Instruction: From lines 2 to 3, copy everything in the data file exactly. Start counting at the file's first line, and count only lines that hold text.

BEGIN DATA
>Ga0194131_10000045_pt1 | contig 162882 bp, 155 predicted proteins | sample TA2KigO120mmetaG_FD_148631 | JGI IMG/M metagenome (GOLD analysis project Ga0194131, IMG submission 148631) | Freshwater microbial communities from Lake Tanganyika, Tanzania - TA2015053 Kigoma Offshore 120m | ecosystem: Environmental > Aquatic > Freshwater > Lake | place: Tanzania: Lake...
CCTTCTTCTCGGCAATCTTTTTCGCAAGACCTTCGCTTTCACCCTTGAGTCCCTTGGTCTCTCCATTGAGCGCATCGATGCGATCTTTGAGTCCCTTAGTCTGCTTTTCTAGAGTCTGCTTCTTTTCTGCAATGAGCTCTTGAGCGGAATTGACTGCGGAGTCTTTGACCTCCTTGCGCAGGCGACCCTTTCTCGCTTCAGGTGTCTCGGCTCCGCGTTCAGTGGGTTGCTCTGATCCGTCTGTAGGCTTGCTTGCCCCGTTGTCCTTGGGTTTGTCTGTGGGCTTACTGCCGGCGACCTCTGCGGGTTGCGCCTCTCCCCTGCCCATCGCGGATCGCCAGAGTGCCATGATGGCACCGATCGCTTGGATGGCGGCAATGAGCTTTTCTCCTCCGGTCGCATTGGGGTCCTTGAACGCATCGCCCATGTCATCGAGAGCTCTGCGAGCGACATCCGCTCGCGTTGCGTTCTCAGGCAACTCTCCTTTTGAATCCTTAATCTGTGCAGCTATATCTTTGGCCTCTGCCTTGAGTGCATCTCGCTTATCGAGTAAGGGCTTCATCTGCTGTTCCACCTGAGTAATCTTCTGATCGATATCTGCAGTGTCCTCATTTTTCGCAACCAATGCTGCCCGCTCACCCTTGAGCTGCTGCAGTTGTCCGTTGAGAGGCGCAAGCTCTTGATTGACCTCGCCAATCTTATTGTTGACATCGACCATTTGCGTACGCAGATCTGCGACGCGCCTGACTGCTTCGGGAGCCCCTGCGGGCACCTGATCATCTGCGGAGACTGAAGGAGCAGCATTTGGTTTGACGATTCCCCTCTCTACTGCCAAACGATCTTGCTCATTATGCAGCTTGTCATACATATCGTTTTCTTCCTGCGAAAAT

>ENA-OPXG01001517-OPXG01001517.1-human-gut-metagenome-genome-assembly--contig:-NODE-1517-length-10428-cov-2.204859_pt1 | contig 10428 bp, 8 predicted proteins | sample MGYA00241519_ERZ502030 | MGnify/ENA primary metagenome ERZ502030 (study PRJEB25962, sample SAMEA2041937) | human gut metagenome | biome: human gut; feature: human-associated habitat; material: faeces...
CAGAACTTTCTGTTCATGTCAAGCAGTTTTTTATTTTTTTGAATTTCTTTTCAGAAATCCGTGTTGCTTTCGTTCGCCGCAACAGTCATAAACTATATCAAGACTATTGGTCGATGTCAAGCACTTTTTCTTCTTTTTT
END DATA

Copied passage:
CCTTCTTCTCGGCAATCTTTTTCGCAAGACCTTCGCTTTCACCCTTGAGTCCCTTGGTCTCTCCATTGAGCGCATCGATGCGATCTTTGAGTCCCTTAGTCTGCTTTTCTAGAGTCTGCTTCTTTTCTGCAATGAGCTCTTGAGCGGAATTGACTGCGGAGTCTTTGACCTCCTTGCGCAGGCGACCCTTTCTCGCTTCAGGTGTCTCGGCTCCGCGTTCAGTGGGTTGCTCTGATCCGTCTGTAGGCTTGCTTGCCCCGTTGTCCTTGGGTTTGTCTGTGGGCTTACTGCCGGCGACCTCTGCGGGTTGCGCCTCTCCCCTGCCCATCGCGGATCGCCAGAGTGCCATGATGGCACCGATCGCTTGGATGGCGGCAATGAGCTTTTCTCCTCCGGTCGCATTGGGGTCCTTGAACGCATCGCCCATGTCATCGAGAGCTCTGCGAGCGACATCCGCTCGCGTTGCGTTCTCAGGCAACTCTCCTTTTGAATCCTTAATCTGTGCAGCTATATCTTTGGCCTCTGCCTTGAGTGCATCTCGCTTATCGAGTAAGGGCTTCATCTGCTGTTCCACCTGAGTAATCTTCTGATCGATATCTGCAGTGTCCTCATTTTTCGCAACCAATGCTGCCCGCTCACCCTTGAGCTGCTGCAGTTGTCCGTTGAGAGGCGCAAGCTCTTGATTGACCTCGCCAATCTTATTGTTGACATCGACCATTTGCGTACGCAGATCTGCGACGCGCCTGACTGCTTCGGGAGCCCCTGCGGGCACCTGATCATCTGCGGAGACTGAAGGAGCAGCATTTGGTTTGACGATTCCCCTCTCTACTGCCAAACGATCTTGCTCATTATGCAGCTTGTCATACATATCGTTTTCTTCCTGCGAAAAT

>ENA-OPXG01001517-OPXG01001517.1-human-gut-metagenome-genome-assembly--contig:-NODE-1517-length-10428-cov-2.204859_pt1 | contig 10428 bp, 8 predicted proteins | sample MGYA00241519_ERZ502030 | MGnify/ENA primary metagenome ERZ502030 (study PRJEB25962, sample SAMEA2041937) | human gut metagenome | biome: human gut; feature: human-associated habitat; material: faeces...